While the secretary of state and the FPPC monitor expenditures for statewide elections, here in San Francisco that job solely falls to the Ethics Commission. And Oliver Luby, the commission's fines collections officer, said that if a big-time donor opted to skip out on its local Ethics Commission filings -- as the Mormon Church did on the statewide level until pressure was applied -- "there would be no repercussions."
Luby has groused about this before -- last year he wrote an op-ed in the Chronicle
about how his office does not aggressively pursue major donors who shirk their filings. But the ongoing saga of the Mormon Church's disclosure -- we're going to be calling this one the "Oh, That
$190,000!" filing -- make it hard to ignore Luby's claim that San Francisco is giving its own well-heeled delinquents a free pass.
Major donors "are making late filings and there are no repercussions, and some people are not filing at all -- and we can tell. And we are not making any attempt [to pressure them into filing]," said Luby, who added that his Chronicle
article has has not altered office policy at all (so much for the power of the press).
Luby said that it's often as easy as cross-checking a donor's reported contributions with the donations reported by recipient committees to catch people or organizations failing to make major disclosures. And yet, he alleges, there is no follow-through from his office; while small-time donors giving 100 bucks may be run through the ringer, those giving far, far more are treated with kid gloves. If the Mormon Church was a local committee, he claims, there never would have been any pressure to force them to disclose their contributions.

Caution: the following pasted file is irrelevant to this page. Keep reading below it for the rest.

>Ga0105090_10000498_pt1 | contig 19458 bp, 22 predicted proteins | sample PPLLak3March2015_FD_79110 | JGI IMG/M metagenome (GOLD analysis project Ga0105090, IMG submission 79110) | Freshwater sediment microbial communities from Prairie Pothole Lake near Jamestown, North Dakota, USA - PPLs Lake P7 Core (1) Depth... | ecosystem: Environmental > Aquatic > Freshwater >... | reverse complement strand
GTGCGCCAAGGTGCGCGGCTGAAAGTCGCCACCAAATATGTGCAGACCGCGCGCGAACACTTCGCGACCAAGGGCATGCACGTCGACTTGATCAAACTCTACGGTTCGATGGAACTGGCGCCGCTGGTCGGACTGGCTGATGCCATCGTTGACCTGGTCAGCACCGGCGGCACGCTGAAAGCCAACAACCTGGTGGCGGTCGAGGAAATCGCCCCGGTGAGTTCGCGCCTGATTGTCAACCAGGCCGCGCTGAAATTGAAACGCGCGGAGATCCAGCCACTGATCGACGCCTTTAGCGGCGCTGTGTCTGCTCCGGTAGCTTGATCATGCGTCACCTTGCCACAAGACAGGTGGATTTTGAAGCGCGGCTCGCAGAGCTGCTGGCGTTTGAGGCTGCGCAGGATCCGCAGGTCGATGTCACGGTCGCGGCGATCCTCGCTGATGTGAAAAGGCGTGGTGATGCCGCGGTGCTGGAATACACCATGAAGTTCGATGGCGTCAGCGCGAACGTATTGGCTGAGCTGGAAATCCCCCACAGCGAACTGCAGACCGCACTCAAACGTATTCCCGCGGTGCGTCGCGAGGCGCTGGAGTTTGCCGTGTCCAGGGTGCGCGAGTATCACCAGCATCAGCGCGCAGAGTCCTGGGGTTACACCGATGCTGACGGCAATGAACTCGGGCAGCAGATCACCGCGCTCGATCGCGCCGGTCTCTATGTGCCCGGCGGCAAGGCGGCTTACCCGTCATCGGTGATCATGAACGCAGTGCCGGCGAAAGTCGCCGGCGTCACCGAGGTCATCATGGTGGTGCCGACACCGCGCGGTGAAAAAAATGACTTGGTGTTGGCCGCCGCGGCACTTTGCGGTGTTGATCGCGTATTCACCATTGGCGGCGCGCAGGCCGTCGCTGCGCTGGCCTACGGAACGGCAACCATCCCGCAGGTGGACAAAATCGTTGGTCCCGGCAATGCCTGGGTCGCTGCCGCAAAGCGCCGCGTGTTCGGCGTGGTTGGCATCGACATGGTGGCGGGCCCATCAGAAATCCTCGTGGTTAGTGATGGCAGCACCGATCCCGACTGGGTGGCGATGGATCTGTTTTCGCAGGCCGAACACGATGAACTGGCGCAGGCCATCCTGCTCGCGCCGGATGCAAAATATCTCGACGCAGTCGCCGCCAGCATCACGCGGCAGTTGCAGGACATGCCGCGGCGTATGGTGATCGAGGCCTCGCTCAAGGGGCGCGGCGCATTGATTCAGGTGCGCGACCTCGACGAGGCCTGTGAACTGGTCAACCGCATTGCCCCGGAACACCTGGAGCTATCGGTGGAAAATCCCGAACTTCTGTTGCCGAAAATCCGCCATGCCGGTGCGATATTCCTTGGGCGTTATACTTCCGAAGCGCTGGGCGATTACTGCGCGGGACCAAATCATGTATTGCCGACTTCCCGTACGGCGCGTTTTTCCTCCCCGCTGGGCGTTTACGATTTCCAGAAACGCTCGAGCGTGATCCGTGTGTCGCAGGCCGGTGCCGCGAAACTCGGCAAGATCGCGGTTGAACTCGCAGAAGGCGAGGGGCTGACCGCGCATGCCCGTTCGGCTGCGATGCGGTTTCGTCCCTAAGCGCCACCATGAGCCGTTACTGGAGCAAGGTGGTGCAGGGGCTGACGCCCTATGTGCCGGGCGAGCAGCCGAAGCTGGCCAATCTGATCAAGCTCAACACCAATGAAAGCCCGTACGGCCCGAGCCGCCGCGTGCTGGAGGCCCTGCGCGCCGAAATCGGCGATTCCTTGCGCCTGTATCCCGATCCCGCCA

An e-mail to Ethics Committee Executive Director John St. Croix has not yet been returned.
Joe Lynn is a former Ethics Commissioner and frequent critic of the commission. He said the EC has developed a "culture of 'No We Can't Do It'" more befitting of the days when it had a quarter of the staffers it now possesses.
"It's pretty clear to me they don't go after major donors but do go after small [recipient committees]," he said. "They continue to have their priorities screwed up."